The first days on holiday, the first weeks in a new country: you can sometimes feel overwhelmed. Especially in Italy where people have their hearts on their minds. You always pick tourists out and especially from the Low Countries it is not possible to put on a mask. One loves it, the other hates it, but sometimes you just don't want the feeling of being a tourist. You want to immerse yourself in the local culture and not get 'look, don't buy' thrown at you. And I'm going to help you with that. At least try.
Just a little disclaimer before you start reading this article and it hits you intensely. Because, as Italy lovers, Italophiles or some other Italy-adoring word we are (excuse me le moth) put together a puristic mess.
One can 'be' even better Italian than the other and phew does he make his carbonara with cream?! And he calls himself an Italy freak?! He really can't say that.
Me, me, me and what the rest think, find or have experienced is not possible. That's why here's a plea from me to you: let's agree in the comments below this article cannot blaring how it should be done, but on the contrary showing how it can be done.
There are plenty of new Italy aficionados who, with our puristic oh-we-come-at-this-place-and-always-do-it-so-crazy-that-you-do-it-so -act or oh-we-drive-always-so-why-not-you or scare-off a-true-italian-never-pity.
1. Go. Unpleasant. The. Market.
Where better to taste the local culture and cuisine than on the market? Correct. nowhere. Where in the Netherlands the market is quickly for a quick errand and some fresh flowers, the market in Italy is a household name.
You do your shopping there, but you also get your clothes, duvets, pots and pans, oven gloves, batteries: really, almost everything you can think of is on the market. And everyone comes there, so you immediately see what kind of meat the village where you are has in the cockpit.
The Italian market is divided into two segments: food and the rest. The stalls are not mixed up but the rest is with the rest and food is with food. Often close to each other.
The food market in particular is fascinating and here you quickly feel like a local. You can taste something at almost every stall and so you can quickly become acquainted with the local cuisine.
2. Park like a pro
About the Italian car etiquette we can write a full article. Italy is simply not known for its good drivers and motorcycle mice.
In the hustle and bustle of local traffic it is often good to find a place. The narrow streets, the many one-way traffic, but above all: the stripe ballet. White, blue, yellow. Which one will you choose? And which ones especially not?
And that last one is yellow. The yellow parking spaces are for the real, real locals. And yes, we still have a long way to go.
White spaces are free and blue spaces are paid parking. No spot? Non c'è problema† The unwritten rule applies: if there are several cars parked on, along or next to a road (no matter how busy or illogical), you join this. Pretty easy, huh!
3. Breakfast like the locals: second colazione for the stage
Not only the Italy lovers, also the Italians themselves are sometimes a bit too proud and puristic about their own etiquette. No cappuccino after 11.00 am, you have breakfast light, we all know it.
What is striking is that the first breakfast is always eaten at home. Breakfast after you roll out of bed is private.
The second, on the other hand, la seconda colazione, is often eaten on the terrace or in the bar. Everyone can see this. A coffee and a croissant filled with cream, jam or fruit, a pasticiotto, a cornetto, anything is possible.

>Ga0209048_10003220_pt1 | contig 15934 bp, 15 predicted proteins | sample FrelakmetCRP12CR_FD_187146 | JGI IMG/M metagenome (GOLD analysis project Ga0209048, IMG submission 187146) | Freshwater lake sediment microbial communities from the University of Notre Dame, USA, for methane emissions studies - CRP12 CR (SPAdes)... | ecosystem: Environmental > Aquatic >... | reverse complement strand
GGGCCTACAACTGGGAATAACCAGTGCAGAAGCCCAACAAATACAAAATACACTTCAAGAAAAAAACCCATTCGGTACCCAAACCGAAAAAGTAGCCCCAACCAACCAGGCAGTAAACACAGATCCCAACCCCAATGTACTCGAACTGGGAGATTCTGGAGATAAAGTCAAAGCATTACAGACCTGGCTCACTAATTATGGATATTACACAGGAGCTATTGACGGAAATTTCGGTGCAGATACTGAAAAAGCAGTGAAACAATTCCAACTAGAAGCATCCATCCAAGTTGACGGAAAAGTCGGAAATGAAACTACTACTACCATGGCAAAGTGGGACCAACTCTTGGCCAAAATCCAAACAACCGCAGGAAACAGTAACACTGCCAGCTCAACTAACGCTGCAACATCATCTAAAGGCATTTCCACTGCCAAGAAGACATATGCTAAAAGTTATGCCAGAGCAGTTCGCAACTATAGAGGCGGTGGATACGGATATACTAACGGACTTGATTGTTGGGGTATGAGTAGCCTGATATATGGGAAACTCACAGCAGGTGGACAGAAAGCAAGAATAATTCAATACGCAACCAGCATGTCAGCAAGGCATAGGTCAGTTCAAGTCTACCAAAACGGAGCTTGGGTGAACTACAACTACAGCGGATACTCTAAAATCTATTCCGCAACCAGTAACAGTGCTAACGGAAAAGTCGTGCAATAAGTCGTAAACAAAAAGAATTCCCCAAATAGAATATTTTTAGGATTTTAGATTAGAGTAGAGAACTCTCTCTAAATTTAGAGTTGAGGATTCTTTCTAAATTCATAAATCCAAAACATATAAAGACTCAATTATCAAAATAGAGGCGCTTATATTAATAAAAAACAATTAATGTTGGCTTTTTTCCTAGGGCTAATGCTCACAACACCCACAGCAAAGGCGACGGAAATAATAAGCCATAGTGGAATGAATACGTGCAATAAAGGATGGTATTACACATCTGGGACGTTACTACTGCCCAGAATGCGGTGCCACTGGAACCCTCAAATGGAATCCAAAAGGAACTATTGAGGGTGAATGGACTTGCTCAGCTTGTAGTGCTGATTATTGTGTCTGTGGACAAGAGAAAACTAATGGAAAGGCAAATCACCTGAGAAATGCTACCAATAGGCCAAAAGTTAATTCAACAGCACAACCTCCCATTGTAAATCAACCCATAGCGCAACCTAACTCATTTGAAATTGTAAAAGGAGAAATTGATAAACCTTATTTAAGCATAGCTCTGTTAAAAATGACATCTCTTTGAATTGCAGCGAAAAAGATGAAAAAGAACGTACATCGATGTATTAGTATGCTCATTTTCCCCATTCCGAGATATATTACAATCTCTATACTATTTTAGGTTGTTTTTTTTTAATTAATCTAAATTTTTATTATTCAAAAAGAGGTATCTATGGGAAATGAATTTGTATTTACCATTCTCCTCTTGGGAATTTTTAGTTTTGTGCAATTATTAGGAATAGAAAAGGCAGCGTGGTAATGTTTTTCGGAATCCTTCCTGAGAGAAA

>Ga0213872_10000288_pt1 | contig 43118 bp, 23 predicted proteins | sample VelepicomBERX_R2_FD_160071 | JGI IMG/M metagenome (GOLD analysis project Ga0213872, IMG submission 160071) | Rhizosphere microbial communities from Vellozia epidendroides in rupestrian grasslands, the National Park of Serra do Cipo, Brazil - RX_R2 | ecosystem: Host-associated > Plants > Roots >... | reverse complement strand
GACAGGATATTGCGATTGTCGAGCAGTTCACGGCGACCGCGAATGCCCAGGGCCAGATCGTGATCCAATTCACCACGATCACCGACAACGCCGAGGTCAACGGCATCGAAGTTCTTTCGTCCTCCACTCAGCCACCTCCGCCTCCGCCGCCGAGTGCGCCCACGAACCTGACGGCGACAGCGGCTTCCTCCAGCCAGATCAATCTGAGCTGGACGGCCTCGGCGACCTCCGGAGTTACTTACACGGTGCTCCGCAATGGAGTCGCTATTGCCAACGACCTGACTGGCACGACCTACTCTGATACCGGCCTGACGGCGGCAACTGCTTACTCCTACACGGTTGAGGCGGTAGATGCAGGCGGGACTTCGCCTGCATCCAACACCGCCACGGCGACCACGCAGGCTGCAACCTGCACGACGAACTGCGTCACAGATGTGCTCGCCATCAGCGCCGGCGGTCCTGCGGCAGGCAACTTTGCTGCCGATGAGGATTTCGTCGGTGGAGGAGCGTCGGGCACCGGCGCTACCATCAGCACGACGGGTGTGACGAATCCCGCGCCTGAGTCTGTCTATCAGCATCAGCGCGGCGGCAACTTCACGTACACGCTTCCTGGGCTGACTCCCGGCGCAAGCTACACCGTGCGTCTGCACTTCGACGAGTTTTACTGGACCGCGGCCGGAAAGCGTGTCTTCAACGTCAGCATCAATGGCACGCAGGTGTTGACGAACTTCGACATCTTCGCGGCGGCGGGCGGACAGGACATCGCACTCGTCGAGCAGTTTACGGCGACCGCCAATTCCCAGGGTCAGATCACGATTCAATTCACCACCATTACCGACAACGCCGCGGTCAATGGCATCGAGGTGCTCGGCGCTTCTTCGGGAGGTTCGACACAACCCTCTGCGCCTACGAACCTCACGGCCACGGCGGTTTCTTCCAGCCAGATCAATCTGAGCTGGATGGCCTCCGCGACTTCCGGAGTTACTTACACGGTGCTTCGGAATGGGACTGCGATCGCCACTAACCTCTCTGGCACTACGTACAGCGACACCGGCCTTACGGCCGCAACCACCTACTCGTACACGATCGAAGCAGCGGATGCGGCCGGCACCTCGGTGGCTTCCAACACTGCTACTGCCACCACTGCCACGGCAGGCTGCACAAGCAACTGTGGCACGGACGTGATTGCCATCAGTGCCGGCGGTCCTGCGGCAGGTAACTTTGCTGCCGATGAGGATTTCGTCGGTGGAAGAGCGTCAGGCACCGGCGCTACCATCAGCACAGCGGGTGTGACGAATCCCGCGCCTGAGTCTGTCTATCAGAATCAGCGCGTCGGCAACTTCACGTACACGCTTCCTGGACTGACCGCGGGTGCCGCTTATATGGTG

But the cappuccino? This separates the wheat from the chaff.
4. Greet the old men and you are immediately a resident of the village
You've seen them anyway: the slowly shuffling caps on the square. The old men who are there every morning. They are the local tam-tam. It's a culture in itself and they know it.
They slowly shuffle past your table when you meet in the middle of the square second colazione sit. Or worse: they go straight, and I mean really right, right in front of you when you're in the square looking at something.
You'd better greet them, for although they look rusted, these men have a memory of I've got you there. Did you ever greet them? Then you are assured of a greeting back for the rest of your holiday.
Did you know that, in addition to the old men in the piazza, there is another old men phenomenon? The umarell. Elders of days who check the construction site in the village day in and day out and stand along the fences with their arms behind their backs.
Well, if you spend that amount of time looking at a construction project, you can have your own 'title' for it.
4. Call once in a while dajjyyyje, oooooo ma, ufffffffa or another cry
You may not speak fluent Italian, but next to the standard grazie, buongiorno of arrivederci, you might want to spice it up with a real Italian catchphrase. A cry that, when you call it out, immediately shows that you know your business.
Because it doesn't have to make sense, as long as you say it confidently. Then it's all right. Is the price of something you have seen on the market or in a shop not to your liking or is the product sold out? uffa.
Is someone intentionally bumping into you or stealing your parking space? Ooo mom! Is something not getting along, is someone making fun of you or do you just want to shout something? Mom bye. All this, of course, with the necessary hand gestures.
Finally, know that you are an attraction. You may have always wanted to be that, so make the most of the moment. Are you being stared at by the locals? Good morning, a smile, and on.
Do you have any tips for quickly integrating in Italy? Then pass them on in a comment.